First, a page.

I said goodbye to Chris this morning at the Christchurch Airport, which left me again with an empty feeling. How many times will I say goodbye to someone at an airport, with no real idea if I will ever see them again? How many times will I board a flight on my own, surely destined toward better things, not knowing at all if what I am doing is the right choice?
Another reality of long-term travel is also starting to sink in… meaning that I am running out of money. This is a feeling that I haven’t had on my travels yet, since my trusty bank account, as well as experiences of working and traveling, have supported me very well until now. I’m scared that I won’t be able to fund myself for as long as I want to while in Europe. I do find some comfort in the fact that in Europe I will be so close (only the Atlantic Ocean away!) from home. That I can go home whenever I want to… but then the question arises… Where is home, exactly? Home for me used to be a good job, a routine, a network of friends, a warm apartment with all my belongings in it, family members close by in a city that I knew. Now, I am missing some major variables in that equation. I don’t know where home is anymore. I don’t know what I will be doing back to when I get to Canada.
Travel never really stops, I guess. We are all travelers on this earth, improvising our next day, our next move. Complacency and routine can fool us into thinking that this is not true, but we truly have the ability to change our circumstances on a whim, which is both freeing and terrifying. Imagine, you, YOU, could quit your job right this second, get to the nearest international airport and armed with a passport go ANYWHERE IN THE WORLD. TODAY. Obviously this is something that you won’t do, but my current situation has enabled that mindset which basically makes my knees shake and my heart pound and a state of anxiety descend upon me like I have never felt before. But I have made it this far, which convinces me that I will be able to continue my journey with some semblance of grace and minimal catastrophic failure.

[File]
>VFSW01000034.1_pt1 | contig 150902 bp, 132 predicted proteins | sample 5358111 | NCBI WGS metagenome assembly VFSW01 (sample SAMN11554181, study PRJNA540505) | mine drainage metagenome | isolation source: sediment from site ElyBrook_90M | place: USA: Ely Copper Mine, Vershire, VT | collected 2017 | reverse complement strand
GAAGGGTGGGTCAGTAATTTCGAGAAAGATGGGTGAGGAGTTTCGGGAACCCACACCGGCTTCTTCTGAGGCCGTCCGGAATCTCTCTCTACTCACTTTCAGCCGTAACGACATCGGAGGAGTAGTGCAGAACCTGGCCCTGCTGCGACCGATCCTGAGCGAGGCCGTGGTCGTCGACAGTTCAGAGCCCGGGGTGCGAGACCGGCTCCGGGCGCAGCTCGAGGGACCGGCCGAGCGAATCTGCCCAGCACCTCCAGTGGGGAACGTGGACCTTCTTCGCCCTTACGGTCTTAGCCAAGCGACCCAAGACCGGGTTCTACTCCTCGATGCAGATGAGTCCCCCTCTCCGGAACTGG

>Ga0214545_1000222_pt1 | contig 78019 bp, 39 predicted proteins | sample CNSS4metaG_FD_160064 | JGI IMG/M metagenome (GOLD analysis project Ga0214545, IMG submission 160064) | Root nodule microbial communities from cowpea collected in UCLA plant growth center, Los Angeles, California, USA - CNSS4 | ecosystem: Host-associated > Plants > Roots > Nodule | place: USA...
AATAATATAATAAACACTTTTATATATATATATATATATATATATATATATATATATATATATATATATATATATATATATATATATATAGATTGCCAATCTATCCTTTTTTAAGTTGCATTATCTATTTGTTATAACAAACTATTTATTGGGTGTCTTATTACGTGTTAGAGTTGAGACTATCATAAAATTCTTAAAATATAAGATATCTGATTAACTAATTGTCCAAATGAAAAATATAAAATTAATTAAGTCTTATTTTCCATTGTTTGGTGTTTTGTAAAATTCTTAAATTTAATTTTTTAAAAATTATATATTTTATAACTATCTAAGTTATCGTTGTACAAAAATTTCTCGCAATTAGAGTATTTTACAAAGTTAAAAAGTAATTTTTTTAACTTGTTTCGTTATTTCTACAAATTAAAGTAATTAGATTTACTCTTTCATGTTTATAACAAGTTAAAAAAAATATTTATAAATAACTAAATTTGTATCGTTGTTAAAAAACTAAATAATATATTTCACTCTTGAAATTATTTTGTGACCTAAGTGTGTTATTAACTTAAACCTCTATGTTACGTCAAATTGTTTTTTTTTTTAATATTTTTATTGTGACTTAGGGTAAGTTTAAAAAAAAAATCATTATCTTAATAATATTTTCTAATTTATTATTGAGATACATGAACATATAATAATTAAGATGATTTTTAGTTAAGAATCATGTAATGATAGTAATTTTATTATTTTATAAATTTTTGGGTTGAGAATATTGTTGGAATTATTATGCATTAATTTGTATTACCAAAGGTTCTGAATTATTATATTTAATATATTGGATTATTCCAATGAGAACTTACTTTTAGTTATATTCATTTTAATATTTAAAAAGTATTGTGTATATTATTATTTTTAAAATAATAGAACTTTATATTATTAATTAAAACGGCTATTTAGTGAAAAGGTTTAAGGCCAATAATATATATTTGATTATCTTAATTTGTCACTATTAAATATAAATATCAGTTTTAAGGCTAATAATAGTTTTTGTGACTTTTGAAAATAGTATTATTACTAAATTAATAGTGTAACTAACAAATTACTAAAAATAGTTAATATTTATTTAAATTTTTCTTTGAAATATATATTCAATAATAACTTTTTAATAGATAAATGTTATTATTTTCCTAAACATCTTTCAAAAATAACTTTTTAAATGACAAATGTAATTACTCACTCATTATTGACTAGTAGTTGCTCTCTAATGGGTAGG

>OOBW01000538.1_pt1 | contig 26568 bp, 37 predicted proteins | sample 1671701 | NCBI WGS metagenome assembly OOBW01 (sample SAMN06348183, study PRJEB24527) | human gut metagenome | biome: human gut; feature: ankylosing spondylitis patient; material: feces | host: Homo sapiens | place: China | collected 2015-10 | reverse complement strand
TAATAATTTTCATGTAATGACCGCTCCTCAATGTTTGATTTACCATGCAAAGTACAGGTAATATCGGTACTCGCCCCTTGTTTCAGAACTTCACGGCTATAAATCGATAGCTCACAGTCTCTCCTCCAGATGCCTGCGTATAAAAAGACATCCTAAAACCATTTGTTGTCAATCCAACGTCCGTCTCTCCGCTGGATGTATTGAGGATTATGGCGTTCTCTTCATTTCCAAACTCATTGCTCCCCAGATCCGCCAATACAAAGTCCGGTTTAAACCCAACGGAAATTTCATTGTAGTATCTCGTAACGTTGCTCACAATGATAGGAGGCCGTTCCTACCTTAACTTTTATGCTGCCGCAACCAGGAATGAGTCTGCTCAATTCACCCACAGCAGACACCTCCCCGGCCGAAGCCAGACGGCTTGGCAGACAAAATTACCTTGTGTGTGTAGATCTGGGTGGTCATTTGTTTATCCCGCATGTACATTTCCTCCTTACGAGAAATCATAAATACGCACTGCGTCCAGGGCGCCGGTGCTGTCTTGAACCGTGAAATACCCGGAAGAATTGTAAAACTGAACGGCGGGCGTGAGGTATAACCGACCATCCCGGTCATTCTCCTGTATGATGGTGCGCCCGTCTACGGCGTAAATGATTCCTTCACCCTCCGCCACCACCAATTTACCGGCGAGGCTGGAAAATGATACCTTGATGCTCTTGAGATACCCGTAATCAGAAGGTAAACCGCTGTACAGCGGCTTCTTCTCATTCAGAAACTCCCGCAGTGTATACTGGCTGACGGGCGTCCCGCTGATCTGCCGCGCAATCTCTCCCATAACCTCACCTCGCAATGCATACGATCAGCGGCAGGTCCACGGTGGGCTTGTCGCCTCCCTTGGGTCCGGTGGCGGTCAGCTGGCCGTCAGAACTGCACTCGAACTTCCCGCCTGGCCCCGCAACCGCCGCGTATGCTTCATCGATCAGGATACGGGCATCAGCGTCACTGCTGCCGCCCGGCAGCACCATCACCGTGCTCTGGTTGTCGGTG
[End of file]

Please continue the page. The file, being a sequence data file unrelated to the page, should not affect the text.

While the feeling of that false reality starts to sink in with the weight of an elephant, I see a light at the end of the tunnel, I have exciting news! The very day I arrive in Dublin, my good friend from home, Kirin, will be joining me for a couple of days! I can’t even begin to describe how excited I am about this. I haven’t seen Kirin, or anyone from home (other than Ariel, lol hey Ariel), for over 9 months, and now we will be meeting in the pub capital of the world to drink, listen to music, and catch up like old friends do! The weight on my chest gets a bit lighter knowing that I will be seeing an old friend in a few short days. And then, I meet up with another friend, the aforementioned Irishman at an Irish music festival in West Clare! Ah! Friends!
Travel is unbelievably beautiful places on this earth. Travel is making new friends from faraway lands. Travel is trusting people to look after you, and to get you to your next destination. It is a lot of hello’s, a million goodbyes. A sinking feeling, an emptiness, and a longing for something, though you’re not quite sure what. It is anxiety cured through improvisation and talking to strangers. It can be lonely, and the opposite of lonely. It can make you question your existence while giving you a reason to keep going. It is an unbelievable excitement to get to a new place and get a taste of a new culture!! It is an appreciation for the comforts of home including friends, family, and your closet filled with what seems like endless outfit options (stop it Emily). It is connecting, and reconnecting, with people from all corners of the earth, friends old and new. It is finding yourself in a place that you never thought you would be, with people you just met but feel like you’ve known forever, and feeling like it is the best day of your life.
Travel is a lot of things that spans the entire emotional and existential spectrum. It is bringing a lot of important questions to surface for me right now, which explains why this post is so all over the place. Travel is a metaphor for life that makes you face your reality and every choice you make, every day. It’s been nine and a half months, but I still find myself approaching these choices with a different outlook, almost every time.
But don’t worry guys, I’m figuring it out day by day, I promise!